And paired with the parable of the foundation of forgiveness, and Jesus’ proclamation to Peter to live out of the muscle memory of forgiveness, Matthew included some pragmatic and practical words about how to handle conflict in the church. Just like the man in the story who had a choice between forgiveness and arrogance. Just like Peter who had a choice between forgiveness and arrogance. Matthew reminds these conflicting members of the early Church that they too have a choice.
When (not if) you have a conflict, a few simple Kingdom guidelines:
1. Direct and honest communication. When conflict happens, people tend to slide in one of two unhealthy responses. Some internalize that conflict and blame either themselves in self-defeating shame, or blame others to the point of holding an angry grudge. The result of such internalization is usually that resentment eats away at us, crumbling the foundation of forgiveness. Meanwhile, others externalize that conflict through unhealthy triangles. Person A is upset with Person B, so naturally, they send an email to Person C. Or a bulk email to Persons C-Q. Again, this gossip train erodes the foundation of forgiveness. But Jesus teaches a third, healthy way: direct and honest communication. Are you upset with someone? You should go to them and talk to them about it. A novel concept.
2. A second guideline: Circle back to community. Sometimes direct and honest communication doesn’t work, at least not right away. That doesn’t mean you give up. It just means you ask for another’s perspective. And then another’s. And then another’s. Keep listening. Keep learning. Keep working to understand the other and perhaps listen to the ways that you may be wrong. Be open to compromise or adjusting your assumptions. Be ready to grow, personally and as the Body of Christ, by hearing how the Spirit is speaking to and through others. Whether that is in a Christian small group, a medium-sized congregation, or even the larger ecumenical Church…the principle is the same. Hear more voices. Listen to those who might agree with you. Circle back to community. Move from arrogance to forgiveness.
3. A final guideline. Set clear boundaries. Matthew was reminding the Christ-followers of his day that they were to be different. They needed to stand for the counter-order, counter-Empire ethic of peace, humility, honesty, meekness, and the other Sermon on the Mount perspectives. But Jesus understood that some will not accept this ethic, and want to live in a different way. Note Jesus’ response: treat them like you would a tax collector or Gentile. Pay attention that this doesn’t say throw them out to the wolves, into the place where there is weeping and gnashing of teeth. But simply acknowledge that if they have chosen to live by the ethic of Empire, they are free to do so…somewhere else. The message needs to be “you are always welcome here, but this is how we do things.” We choose to stand on the foundation of forgiveness. Finally, it is important to remember how Jesus treated tax collectors and Gentiles. Not with eternal damnation, but always with the open door to return to the ethic that he preached. When they were ready to live by the laws of love, there was room for them in the community.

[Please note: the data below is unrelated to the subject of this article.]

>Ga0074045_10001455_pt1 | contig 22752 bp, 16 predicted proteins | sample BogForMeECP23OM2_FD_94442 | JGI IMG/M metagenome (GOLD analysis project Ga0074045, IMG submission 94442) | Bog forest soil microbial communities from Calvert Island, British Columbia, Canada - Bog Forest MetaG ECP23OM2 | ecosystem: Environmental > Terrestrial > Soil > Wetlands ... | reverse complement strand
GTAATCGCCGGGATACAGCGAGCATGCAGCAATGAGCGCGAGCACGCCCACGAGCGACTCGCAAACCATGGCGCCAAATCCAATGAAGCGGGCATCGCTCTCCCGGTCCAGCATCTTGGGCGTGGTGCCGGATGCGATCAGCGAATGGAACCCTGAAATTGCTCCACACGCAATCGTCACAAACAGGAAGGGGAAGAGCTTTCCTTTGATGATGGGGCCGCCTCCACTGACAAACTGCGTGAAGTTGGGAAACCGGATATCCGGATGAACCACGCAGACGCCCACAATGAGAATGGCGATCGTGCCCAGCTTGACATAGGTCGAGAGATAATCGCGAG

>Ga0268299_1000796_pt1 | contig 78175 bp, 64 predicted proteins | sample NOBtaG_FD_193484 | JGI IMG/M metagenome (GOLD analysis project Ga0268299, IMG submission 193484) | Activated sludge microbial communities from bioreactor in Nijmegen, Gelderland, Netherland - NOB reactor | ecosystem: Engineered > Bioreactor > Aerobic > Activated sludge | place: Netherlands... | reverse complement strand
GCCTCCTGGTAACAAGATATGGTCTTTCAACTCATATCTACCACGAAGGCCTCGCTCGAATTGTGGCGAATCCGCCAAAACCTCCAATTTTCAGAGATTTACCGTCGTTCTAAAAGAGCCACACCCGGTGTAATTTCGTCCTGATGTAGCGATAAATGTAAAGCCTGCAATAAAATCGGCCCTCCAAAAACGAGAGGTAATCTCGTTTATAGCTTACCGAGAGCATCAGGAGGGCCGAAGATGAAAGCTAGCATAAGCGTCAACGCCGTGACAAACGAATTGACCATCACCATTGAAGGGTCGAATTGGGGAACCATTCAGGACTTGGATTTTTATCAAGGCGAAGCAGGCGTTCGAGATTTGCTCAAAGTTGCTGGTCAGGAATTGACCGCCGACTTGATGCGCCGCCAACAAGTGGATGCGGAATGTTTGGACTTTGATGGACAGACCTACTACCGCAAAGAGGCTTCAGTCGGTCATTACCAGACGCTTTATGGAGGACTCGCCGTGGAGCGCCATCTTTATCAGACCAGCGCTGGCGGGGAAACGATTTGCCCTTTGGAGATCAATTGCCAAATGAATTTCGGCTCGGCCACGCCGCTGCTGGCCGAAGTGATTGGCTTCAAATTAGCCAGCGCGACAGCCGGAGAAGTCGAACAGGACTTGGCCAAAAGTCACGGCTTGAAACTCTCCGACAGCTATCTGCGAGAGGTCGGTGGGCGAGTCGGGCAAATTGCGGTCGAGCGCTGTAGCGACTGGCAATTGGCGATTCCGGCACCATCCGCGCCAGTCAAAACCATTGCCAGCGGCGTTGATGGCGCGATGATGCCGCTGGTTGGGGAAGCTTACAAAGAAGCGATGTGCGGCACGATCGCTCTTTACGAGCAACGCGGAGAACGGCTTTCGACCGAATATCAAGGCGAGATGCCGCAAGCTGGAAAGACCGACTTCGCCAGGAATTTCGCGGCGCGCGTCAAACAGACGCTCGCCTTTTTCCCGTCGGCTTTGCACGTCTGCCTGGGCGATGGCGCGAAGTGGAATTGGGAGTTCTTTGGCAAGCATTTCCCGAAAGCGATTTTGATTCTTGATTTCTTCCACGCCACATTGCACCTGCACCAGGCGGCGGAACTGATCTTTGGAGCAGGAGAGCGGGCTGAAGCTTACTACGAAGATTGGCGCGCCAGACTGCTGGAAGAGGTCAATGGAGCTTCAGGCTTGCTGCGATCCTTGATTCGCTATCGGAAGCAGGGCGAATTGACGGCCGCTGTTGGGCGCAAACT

Once there was a woman. A man. A sibling in Christ who worked to discern how they might be faithful to Christ in the midst of the world. We are those Christ-followers today, just like so many who have gone before. Today, and in this season of discernment and contemplation, fellow siblings, may we learn afresh what it means to build on the foundation of forgiveness of our Lord.
Dr. William M. Tsutsui has served as Chancellor and Professor of History at Ottawa University since July 2021. Educated at Harvard, Oxford, and Princeton Universities, he has taught modern Japanese history for almost 30 years. He has written or edited eight books, including Godzilla on My Mind: Fifty Years of the King of Monsters (2004), which was called a “cult classic” by the New York Times. Prior to joining Ottawa University, he taught at the University of Kansas, served as Dean of Humanities and Sciences at Southern Methodist University, and was the President of Hendrix College in Conway, Arkansas. Bill and his wife Marjorie Swann, who is Professor of English at Ottawa, have been married for 33 years and are devoted servants of two cats and a dog.